I have been eagerly awaiting the release of this book ever since I read and loved The Maid of Fairbourne Hall at the recommendation of Kim at Reflections of a Book Addict. This is the third of Klassen’s novels that I have read, and she has become one of my favorite authors (admittedly a long list). There are times when I long for an extra dose of wholesomeness in my romance reading, and Klassen never fails to deliver this along with remarkably complex characters and, at least in The Maid of Fairbourne Hall and The Tutor’s Daughter, a little mystery to unravel.
The publisher’s blurb, courtesy of Goodreads:
Emma Smallwood, determined to help her widowed father regain his spirits when his academy fails, agrees to travel with him to the distant Cornwall coast, to the cliff-top manor of a baronet and his four sons. But after they arrive and begin teaching the younger boys, mysterious things begin to happen and danger mounts. Who does Emma hear playing the pianoforte, only to find the music room empty? Who sneaks into her room at night? Who rips a page from her journal, only to return it with a chilling illustration?
The baronet’s older sons, Phillip and Henry, wrestle with problems–and secrets–of their own. They both remember Emma Smallwood from their days at her father’s academy. She had been an awkward, studious girl. But now one of them finds himself unexpectedly drawn to her.
When the suspicious acts escalate, can the clever tutor’s daughter figure out which brother to blame… and which brother to trust with her heart?
There is an urgency to this book that I thoroughly enjoyed, though it surprised me (that it existed, not that I enjoyed it). There are all sorts of adventures to be had in this book, from the discovery of a lost family member to the nefarious intrigues of a wrecker and his band of ne’er-do-wells, who profit from shipwrecks and the deaths of all on-board. At the center of it all are Henry and Emma, who knew each other as youths and have the opportunity to get to know one another as adults.
Emma is a supremely reserved, self-contained character. She’s a bit type-A, dusts her bedside table every morning (!!), and has a place for everything (and puts everything in its place). When the story picks up, she is a young woman who has taken on increasing responsibility for her family’s financial well-being (her father having gone into a bit of a decline after her mother passed away two years before), a woman with no friends with which she might share confidences. She has, instead, the fabulous Aunt Jane, her father’s younger sister.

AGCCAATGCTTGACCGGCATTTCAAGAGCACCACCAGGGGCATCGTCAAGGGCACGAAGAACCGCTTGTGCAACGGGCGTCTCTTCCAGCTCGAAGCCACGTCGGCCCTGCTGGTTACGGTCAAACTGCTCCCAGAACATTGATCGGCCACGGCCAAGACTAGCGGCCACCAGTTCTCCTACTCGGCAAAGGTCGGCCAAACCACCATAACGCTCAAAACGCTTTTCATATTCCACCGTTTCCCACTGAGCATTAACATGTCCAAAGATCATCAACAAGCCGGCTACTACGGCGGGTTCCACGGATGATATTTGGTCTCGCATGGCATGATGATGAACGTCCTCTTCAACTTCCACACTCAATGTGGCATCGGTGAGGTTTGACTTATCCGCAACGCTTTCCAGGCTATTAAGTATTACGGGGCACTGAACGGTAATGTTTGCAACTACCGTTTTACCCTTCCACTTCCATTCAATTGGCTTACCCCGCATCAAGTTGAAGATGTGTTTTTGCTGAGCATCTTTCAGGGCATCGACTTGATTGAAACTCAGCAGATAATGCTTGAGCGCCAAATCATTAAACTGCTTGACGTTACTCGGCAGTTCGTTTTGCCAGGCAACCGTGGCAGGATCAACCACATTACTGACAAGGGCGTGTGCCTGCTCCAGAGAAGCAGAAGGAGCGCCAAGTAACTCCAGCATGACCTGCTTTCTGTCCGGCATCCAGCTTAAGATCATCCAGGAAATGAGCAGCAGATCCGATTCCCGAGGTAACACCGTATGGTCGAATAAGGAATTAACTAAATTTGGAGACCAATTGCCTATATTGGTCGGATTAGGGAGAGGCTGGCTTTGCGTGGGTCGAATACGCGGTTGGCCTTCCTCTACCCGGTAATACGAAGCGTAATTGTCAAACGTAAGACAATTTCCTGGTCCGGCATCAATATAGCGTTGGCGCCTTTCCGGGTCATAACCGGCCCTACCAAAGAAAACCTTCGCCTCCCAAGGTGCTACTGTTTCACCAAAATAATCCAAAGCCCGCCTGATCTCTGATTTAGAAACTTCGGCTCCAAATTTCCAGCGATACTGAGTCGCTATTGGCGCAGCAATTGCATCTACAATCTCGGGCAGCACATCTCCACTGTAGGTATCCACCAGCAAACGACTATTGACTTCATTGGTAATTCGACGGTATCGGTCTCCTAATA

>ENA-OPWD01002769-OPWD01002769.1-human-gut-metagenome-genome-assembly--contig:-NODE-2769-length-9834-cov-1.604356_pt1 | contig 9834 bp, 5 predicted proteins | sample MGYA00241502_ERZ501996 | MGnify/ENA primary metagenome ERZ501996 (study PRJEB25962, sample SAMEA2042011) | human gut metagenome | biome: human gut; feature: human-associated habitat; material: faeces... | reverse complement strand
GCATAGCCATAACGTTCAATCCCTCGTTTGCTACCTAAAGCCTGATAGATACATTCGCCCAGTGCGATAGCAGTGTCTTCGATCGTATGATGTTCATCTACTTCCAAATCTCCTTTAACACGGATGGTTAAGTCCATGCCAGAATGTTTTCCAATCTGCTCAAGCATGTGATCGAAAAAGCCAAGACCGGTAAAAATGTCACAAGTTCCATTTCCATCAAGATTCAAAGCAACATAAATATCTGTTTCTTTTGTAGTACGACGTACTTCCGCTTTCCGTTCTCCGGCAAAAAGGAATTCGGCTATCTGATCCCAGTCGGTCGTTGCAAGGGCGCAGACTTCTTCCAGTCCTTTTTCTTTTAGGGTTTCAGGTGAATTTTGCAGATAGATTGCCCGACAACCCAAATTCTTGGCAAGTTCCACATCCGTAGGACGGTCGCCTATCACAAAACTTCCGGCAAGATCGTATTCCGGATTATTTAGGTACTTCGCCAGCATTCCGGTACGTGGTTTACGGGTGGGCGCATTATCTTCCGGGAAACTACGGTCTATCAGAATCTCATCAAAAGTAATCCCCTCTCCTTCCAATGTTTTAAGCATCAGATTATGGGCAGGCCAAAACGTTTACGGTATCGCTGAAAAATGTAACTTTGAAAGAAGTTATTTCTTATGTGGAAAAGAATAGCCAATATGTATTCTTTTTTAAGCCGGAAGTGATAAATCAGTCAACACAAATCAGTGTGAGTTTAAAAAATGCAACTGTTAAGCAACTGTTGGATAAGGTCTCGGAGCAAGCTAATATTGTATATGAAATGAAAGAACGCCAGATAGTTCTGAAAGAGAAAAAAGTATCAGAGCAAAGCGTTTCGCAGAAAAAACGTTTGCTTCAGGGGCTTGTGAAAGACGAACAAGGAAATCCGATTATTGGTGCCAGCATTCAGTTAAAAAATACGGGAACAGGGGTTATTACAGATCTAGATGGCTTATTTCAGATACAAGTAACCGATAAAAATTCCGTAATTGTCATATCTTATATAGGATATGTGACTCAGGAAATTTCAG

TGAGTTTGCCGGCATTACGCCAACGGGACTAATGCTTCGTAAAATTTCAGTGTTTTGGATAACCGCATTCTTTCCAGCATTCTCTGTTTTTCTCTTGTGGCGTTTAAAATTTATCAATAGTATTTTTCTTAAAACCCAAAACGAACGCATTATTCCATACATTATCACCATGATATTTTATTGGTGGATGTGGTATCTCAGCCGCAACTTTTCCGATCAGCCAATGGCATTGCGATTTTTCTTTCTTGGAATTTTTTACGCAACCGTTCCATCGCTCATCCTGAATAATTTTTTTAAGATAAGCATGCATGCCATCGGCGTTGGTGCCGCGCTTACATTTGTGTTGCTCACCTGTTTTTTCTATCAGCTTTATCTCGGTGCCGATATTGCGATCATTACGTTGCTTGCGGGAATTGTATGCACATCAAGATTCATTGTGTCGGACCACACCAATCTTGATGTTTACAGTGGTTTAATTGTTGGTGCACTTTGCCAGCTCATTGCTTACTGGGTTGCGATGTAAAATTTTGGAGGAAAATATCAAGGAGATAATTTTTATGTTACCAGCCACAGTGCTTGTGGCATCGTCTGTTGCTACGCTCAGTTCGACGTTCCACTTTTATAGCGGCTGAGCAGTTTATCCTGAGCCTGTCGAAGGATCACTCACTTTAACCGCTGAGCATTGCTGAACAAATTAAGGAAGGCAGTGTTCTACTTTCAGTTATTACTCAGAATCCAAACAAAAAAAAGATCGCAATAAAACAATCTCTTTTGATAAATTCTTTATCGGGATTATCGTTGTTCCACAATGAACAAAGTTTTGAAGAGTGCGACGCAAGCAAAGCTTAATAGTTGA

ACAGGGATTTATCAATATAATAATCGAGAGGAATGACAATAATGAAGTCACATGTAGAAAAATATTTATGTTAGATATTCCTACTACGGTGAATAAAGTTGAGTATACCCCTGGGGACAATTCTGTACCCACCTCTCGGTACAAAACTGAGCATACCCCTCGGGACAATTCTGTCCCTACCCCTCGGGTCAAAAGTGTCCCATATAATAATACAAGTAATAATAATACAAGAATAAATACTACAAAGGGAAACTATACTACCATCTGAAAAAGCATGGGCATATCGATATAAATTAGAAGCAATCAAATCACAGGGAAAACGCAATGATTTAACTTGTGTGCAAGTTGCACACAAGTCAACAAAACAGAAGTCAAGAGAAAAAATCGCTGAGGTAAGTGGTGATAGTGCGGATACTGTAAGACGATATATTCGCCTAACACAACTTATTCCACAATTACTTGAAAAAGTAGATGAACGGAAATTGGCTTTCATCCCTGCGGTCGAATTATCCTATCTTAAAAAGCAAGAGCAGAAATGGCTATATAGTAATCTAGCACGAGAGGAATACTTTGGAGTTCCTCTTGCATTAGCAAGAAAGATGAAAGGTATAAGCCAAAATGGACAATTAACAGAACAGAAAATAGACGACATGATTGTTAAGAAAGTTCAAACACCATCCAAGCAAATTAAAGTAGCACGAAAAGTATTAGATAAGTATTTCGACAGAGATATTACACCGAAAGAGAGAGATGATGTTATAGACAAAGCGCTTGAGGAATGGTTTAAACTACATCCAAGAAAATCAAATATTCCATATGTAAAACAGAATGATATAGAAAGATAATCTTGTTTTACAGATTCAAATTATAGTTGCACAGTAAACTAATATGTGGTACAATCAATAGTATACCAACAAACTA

I loved Aunt Jane. She was my favorite of all the secondary characters, but they are all well-drawn and complex, a mix of good qualities and bad. There are, from time to time, a number of characters who take up the mantle of villain, but excepting the aforementioned nefarious wrecker, these momentary villains are sympathetic characters who make mistakes but are not altogether bad. With the book spending so much time in the gray matter between absolute good and evil, both Emma and Henry have an opportunity to examine some of their long-held but not quite right beliefs and to make some changes for the better.
Henry’s family dynamic was fascinating and the source of much of the novel’s mystery, so I’ll leave it at that. While it might just be a symptom of my current reading choices, Henry himself seemed to me to be a bit of a hybrid between Jane Austen’s Fitzwilliam Darcy and Henry Tilney. He has all the amiability of the latter tempered by some very serious regrets about the way he behaved towards Emma when he was a boy in her father’s school. By contrast, Henry’s brother Phillip seemed to be a Wickham with better natural principles.
This book seemed slightly more preachy than the other two Klassen books I’ve read — Emma has a soul in need of saving, and Henry has an earnest desire to know that she has made peace with the Almighty — but it wasn’t overwhelming. All told, I thoroughly enjoyed this story and think that anyone with a taste for a sweet romance with a dash of intrigue will likewise enjoy it.
The Tutor’s Daughter was released on January 1, 2013 by Bethany House Publishers as a paperback and e-book. If you are interested in learning more about the book, please click on the cover image above to visit the book’s page on Goodreads. You can also find information on Julie Klassen’s website.
*FTC disclosure – I received an e-galley of this book from Bethany House Publishers via NetGalley in exchange for an honest review.*